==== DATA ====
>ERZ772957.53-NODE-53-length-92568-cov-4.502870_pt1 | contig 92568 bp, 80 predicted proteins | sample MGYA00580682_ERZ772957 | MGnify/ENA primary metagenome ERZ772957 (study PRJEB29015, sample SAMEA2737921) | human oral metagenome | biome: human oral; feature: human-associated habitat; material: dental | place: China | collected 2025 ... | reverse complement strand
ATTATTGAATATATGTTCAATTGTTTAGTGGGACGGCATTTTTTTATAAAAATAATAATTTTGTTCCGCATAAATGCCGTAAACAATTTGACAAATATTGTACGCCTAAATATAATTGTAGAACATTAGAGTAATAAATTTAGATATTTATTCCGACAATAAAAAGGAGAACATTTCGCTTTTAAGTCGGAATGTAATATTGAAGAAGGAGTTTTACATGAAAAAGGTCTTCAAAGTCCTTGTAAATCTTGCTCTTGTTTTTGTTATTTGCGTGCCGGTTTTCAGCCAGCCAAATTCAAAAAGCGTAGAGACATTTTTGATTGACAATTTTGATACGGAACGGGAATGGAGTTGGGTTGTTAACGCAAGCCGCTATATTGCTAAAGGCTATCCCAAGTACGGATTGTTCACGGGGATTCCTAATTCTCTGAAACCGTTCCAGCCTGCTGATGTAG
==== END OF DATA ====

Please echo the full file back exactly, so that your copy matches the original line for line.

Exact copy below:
>ERZ772957.53-NODE-53-length-92568-cov-4.502870_pt1 | contig 92568 bp, 80 predicted proteins | sample MGYA00580682_ERZ772957 | MGnify/ENA primary metagenome ERZ772957 (study PRJEB29015, sample SAMEA2737921) | human oral metagenome | biome: human oral; feature: human-associated habitat; material: dental | place: China | collected 2025 ... | reverse complement strand
ATTATTGAATATATGTTCAATTGTTTAGTGGGACGGCATTTTTTTATAAAAATAATAATTTTGTTCCGCATAAATGCCGTAAACAATTTGACAAATATTGTACGCCTAAATATAATTGTAGAACATTAGAGTAATAAATTTAGATATTTATTCCGACAATAAAAAGGAGAACATTTCGCTTTTAAGTCGGAATGTAATATTGAAGAAGGAGTTTTACATGAAAAAGGTCTTCAAAGTCCTTGTAAATCTTGCTCTTGTTTTTGTTATTTGCGTGCCGGTTTTCAGCCAGCCAAATTCAAAAAGCGTAGAGACATTTTTGATTGACAATTTTGATACGGAACGGGAATGGAGTTGGGTTGTTAACGCAAGCCGCTATATTGCTAAAGGCTATCCCAAGTACGGATTGTTCACGGGGATTCCTAATTCTCTGAAACCGTTCCAGCCTGCTGATGTAG